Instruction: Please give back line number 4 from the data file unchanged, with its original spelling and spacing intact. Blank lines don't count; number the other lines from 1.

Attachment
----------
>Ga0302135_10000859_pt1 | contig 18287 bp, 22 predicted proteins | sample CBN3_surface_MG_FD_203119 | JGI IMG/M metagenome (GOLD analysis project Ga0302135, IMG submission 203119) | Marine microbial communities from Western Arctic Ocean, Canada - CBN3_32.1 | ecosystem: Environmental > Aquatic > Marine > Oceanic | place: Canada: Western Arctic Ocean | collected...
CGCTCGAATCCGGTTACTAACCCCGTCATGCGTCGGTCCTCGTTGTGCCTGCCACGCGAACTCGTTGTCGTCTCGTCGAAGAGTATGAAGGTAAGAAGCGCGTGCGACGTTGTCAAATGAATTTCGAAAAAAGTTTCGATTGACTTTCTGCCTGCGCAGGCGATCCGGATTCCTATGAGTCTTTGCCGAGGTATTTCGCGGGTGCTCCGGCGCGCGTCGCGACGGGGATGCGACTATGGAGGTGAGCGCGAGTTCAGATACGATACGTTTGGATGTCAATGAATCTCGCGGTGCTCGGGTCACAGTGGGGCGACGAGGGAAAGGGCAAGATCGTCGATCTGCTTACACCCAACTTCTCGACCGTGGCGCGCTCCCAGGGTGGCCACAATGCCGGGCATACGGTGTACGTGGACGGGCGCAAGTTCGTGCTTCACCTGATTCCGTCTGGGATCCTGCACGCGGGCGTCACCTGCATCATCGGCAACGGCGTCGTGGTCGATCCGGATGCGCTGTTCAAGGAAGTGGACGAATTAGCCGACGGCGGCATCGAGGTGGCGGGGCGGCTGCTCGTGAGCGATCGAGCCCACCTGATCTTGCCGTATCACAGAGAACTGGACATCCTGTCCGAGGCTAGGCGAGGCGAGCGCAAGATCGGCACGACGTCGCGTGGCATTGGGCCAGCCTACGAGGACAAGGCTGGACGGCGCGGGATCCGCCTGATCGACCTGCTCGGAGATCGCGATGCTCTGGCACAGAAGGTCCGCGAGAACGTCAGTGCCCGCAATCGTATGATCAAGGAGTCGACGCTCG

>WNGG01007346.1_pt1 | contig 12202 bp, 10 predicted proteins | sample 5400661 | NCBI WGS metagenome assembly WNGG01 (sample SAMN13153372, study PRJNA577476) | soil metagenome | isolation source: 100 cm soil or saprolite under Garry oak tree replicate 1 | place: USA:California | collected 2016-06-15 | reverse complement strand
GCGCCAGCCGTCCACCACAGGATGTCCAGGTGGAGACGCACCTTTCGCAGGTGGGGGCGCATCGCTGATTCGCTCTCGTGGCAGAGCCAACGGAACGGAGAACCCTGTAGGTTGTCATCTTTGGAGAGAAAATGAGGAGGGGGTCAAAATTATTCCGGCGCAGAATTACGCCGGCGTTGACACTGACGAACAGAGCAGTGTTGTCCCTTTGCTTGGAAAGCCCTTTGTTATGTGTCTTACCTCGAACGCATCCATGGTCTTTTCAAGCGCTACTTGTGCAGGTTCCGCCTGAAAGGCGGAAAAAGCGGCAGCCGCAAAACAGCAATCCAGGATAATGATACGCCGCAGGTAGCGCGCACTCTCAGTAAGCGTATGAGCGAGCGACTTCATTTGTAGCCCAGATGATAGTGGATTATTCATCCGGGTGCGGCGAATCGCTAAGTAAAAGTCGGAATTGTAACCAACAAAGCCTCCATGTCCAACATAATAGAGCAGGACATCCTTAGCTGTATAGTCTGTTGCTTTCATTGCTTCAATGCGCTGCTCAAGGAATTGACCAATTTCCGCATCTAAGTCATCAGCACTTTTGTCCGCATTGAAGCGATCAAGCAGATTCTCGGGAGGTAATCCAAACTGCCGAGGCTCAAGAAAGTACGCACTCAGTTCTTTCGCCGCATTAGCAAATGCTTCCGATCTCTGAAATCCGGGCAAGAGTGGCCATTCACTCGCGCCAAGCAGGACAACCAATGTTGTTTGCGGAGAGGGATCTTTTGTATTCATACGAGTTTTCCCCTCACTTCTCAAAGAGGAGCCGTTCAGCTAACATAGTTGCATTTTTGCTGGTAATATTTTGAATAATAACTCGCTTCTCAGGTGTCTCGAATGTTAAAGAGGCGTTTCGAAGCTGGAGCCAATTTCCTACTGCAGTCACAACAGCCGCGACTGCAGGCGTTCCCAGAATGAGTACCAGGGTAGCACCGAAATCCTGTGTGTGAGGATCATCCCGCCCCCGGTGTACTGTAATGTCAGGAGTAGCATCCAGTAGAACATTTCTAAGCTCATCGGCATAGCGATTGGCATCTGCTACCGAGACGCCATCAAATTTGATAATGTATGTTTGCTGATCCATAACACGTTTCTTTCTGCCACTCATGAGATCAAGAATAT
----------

GCGCCAGCCGTCCACCACAGGATGTCCAGGTGGAGACGCACCTTTCGCAGGTGGGGGCGCATCGCTGATTCGCTCTCGTGGCAGAGCCAACGGAACGGAGAACCCTGTAGGTTGTCATCTTTGGAGAGAAAATGAGGAGGGGGTCAAAATTATTCCGGCGCAGAATTACGCCGGCGTTGACACTGACGAACAGAGCAGTGTTGTCCCTTTGCTTGGAAAGCCCTTTGTTATGTGTCTTACCTCGAACGCATCCATGGTCTTTTCAAGCGCTACTTGTGCAGGTTCCGCCTGAAAGGCGGAAAAAGCGGCAGCCGCAAAACAGCAATCCAGGATAATGATACGCCGCAGGTAGCGCGCACTCTCAGTAAGCGTATGAGCGAGCGACTTCATTTGTAGCCCAGATGATAGTGGATTATTCATCCGGGTGCGGCGAATCGCTAAGTAAAAGTCGGAATTGTAACCAACAAAGCCTCCATGTCCAACATAATAGAGCAGGACATCCTTAGCTGTATAGTCTGTTGCTTTCATTGCTTCAATGCGCTGCTCAAGGAATTGACCAATTTCCGCATCTAAGTCATCAGCACTTTTGTCCGCATTGAAGCGATCAAGCAGATTCTCGGGAGGTAATCCAAACTGCCGAGGCTCAAGAAAGTACGCACTCAGTTCTTTCGCCGCATTAGCAAATGCTTCCGATCTCTGAAATCCGGGCAAGAGTGGCCATTCACTCGCGCCAAGCAGGACAACCAATGTTGTTTGCGGAGAGGGATCTTTTGTATTCATACGAGTTTTCCCCTCACTTCTCAAAGAGGAGCCGTTCAGCTAACATAGTTGCATTTTTGCTGGTAATATTTTGAATAATAACTCGCTTCTCAGGTGTCTCGAATGTTAAAGAGGCGTTTCGAAGCTGGAGCCAATTTCCTACTGCAGTCACAACAGCCGCGACTGCAGGCGTTCCCAGAATGAGTACCAGGGTAGCACCGAAATCCTGTGTGTGAGGATCATCCCGCCCCCGGTGTACTGTAATGTCAGGAGTAGCATCCAGTAGAACATTTCTAAGCTCATCGGCATAGCGATTGGCATCTGCTACCGAGACGCCATCAAATTTGATAATGTATGTTTGCTGATCCATAACACGTTTCTTTCTGCCACTCATGAGATCAAGAATAT